Eat What You Order, Not What You’re Served: Tips for Taking Command of Your Information Flow
You enter a restaurant and the server walks over to your table and serves you four plates of random food, most of which don’t appeal to your tastes. Unfortunately, many equity research analysts are getting just this in terms of their daily information flow, which is giving them the equivalent of professional indigestion.
In most fields, professionals can put parameters around their day such as:
- Doctors know how many patients they’ll see in a day
- Attorneys know how many depositions they can take in a day
- Salespeople know how many clients they can pitch in a day
We as analysts are bombarded by so much information (emails, news flow, company press releases, etc.), most could fill 24 hours just consuming the information made public that day. That’s why it’s so critical to take command of your information flow.
Proactively taking command of information flow can make a good analyst great
I’ve found the best analysts follow these best practices for processing information:
- Pull vs. push
- Fine tune news filters
- Use mail rules
- Follow GTD principles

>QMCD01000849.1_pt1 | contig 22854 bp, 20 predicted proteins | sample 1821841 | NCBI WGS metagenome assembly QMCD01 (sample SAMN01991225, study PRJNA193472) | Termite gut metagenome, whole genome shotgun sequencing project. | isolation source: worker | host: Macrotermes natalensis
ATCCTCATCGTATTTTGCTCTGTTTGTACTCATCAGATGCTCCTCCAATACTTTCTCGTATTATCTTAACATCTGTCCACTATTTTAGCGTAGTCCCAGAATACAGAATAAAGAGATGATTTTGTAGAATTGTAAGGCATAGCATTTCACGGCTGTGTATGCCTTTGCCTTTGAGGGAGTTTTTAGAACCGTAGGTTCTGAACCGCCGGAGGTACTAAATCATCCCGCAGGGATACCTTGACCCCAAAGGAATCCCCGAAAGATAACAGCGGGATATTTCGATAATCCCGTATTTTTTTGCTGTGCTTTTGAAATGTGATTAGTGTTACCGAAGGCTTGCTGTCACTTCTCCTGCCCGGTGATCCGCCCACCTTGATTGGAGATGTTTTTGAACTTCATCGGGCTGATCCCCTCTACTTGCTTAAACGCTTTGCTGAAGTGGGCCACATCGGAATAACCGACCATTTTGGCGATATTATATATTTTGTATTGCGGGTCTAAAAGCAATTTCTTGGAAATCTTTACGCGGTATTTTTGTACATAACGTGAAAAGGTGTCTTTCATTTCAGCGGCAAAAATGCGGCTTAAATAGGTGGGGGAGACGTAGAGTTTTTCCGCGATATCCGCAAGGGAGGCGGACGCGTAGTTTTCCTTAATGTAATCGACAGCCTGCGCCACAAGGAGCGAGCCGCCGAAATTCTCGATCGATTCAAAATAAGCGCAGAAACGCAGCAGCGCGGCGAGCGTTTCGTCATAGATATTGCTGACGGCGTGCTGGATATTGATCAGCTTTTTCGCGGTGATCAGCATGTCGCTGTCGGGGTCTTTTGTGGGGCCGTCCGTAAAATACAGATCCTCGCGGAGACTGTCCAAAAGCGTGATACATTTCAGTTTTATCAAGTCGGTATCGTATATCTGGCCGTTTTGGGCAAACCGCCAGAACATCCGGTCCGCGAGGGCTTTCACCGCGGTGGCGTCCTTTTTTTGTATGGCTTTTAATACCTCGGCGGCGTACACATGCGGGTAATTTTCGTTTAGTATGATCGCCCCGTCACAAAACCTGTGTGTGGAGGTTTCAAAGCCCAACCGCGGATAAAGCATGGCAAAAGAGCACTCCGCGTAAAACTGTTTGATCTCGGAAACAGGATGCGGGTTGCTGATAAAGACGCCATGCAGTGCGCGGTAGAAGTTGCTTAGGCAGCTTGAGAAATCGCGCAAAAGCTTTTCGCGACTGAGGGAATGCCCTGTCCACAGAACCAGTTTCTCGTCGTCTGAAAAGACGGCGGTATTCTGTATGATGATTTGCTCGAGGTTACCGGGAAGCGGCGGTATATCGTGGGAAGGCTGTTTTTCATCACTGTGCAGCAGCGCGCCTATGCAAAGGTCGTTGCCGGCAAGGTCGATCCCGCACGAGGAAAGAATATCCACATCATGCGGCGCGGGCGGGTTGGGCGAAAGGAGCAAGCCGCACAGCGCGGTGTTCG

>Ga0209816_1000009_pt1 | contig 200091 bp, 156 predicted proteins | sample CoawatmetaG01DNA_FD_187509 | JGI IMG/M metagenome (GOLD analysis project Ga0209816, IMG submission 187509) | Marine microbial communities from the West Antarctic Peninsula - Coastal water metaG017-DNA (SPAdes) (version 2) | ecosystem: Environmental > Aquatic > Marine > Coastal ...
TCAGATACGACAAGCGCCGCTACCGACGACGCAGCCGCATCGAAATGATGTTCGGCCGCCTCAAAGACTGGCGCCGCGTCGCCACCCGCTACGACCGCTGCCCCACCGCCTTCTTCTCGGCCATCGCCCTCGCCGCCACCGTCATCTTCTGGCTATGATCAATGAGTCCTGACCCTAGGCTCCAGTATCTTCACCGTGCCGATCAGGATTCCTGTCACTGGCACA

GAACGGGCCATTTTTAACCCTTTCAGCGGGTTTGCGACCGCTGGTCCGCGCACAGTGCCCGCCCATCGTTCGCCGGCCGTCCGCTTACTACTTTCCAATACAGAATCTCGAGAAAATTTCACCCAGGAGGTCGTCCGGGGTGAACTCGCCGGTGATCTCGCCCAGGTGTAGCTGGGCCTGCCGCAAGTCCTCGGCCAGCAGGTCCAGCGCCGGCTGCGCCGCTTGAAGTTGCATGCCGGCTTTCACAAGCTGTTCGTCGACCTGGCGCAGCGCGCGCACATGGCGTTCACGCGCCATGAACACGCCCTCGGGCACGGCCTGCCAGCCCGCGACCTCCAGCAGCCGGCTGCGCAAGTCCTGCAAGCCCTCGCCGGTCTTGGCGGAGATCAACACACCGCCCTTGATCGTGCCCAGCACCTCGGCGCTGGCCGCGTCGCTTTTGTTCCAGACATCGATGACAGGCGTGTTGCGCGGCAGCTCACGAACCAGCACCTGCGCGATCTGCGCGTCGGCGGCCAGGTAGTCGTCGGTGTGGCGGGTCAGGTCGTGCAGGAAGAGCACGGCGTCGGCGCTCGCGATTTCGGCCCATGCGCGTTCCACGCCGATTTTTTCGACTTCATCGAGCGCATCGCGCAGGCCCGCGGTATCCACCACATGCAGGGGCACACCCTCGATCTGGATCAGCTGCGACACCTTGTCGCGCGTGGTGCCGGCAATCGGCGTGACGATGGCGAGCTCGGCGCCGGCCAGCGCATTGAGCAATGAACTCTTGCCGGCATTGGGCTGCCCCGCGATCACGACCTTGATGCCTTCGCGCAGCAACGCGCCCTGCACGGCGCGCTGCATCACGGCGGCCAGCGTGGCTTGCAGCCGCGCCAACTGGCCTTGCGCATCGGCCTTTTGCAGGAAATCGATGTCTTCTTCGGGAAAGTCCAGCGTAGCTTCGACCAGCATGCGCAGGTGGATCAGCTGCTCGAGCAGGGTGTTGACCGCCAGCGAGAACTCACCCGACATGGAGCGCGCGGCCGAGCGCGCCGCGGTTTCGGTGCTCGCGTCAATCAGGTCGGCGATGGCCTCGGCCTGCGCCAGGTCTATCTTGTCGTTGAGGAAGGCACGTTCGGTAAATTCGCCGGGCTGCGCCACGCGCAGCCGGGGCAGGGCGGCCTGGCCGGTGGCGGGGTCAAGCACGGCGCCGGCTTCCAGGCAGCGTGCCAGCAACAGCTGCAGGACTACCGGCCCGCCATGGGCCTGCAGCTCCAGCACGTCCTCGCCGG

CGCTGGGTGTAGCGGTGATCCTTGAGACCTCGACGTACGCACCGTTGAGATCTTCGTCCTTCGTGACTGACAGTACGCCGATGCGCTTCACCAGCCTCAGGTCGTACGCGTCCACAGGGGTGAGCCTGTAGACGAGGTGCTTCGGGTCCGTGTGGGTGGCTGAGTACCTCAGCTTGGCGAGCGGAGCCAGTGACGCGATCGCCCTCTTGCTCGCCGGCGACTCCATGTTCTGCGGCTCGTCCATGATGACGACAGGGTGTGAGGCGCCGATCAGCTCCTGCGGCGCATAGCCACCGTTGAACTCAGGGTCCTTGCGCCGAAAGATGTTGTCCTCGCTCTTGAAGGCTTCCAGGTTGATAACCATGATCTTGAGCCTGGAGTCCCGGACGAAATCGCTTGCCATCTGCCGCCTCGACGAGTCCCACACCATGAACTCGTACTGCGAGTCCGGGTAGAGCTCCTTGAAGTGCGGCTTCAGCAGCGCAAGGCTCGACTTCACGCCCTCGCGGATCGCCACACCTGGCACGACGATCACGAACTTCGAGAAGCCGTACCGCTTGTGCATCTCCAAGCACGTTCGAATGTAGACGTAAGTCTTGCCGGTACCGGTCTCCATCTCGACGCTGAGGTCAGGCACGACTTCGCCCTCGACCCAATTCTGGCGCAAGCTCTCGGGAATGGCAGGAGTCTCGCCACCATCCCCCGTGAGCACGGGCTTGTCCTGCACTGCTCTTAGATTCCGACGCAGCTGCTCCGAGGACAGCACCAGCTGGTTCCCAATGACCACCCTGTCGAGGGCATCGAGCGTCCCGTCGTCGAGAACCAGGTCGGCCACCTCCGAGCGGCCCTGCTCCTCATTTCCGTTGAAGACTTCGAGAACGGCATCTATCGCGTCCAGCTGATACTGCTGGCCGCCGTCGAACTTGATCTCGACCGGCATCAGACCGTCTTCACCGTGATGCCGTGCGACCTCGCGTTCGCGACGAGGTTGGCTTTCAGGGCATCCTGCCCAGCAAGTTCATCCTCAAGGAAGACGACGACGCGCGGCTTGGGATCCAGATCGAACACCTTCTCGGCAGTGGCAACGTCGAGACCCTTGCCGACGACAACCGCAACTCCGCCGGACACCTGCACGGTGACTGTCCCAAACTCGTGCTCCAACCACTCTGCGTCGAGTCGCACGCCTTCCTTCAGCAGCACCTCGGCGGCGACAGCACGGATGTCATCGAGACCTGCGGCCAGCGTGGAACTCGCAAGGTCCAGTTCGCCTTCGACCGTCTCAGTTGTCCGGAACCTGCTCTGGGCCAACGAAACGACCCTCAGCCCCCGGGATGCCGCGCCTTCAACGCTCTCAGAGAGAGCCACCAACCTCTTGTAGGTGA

Pull vs. Push: Don’t put yourself onto broad dissemination blast email systems such as those of the companies you cover, news services or sell-side firms. Their “push” strategy may give you comfort in knowing you won’t miss anything, but there’s a greater risk you’ll get crushed by the weight of everything you really don’t need.
Instead, set up systems to “pull” just the type of information you need when you need it. You might be worried about missing a key company press release, but you’ll pick it up in your news filter (discussed below), which you’ll check a few times during the day, when it works with your schedule, getting only what you want. If you’re on the buy-side and worried you’ll miss a great sell-side report, either tell your salesperson to alert you for certain types of reports, or check your favorite analyst’s work periodically (some sell-side systems allow you to set up specific filters to receive only research that meets very specific criteria).
Fine Tune News Filters: Many analysts set up their news filters to send them all stories on every company in their assigned universe, which results in two problems: 1) they often get too many stories; and 2) they don’t get insights about other companies or industries outside of those they follow that may impact their stocks.
If you’re getting more than 2-3 stories per stock per day, change your filter to only pull out those that have the “company name” and a key term like “earnings” or “EPS.” Also create keyword filters for the critical factors in your sector. When I followed the Western railroads, I had “Powder River Basin” as a key word so I could see when there were stories about that subject which, at times, was a critical factor for my stocks.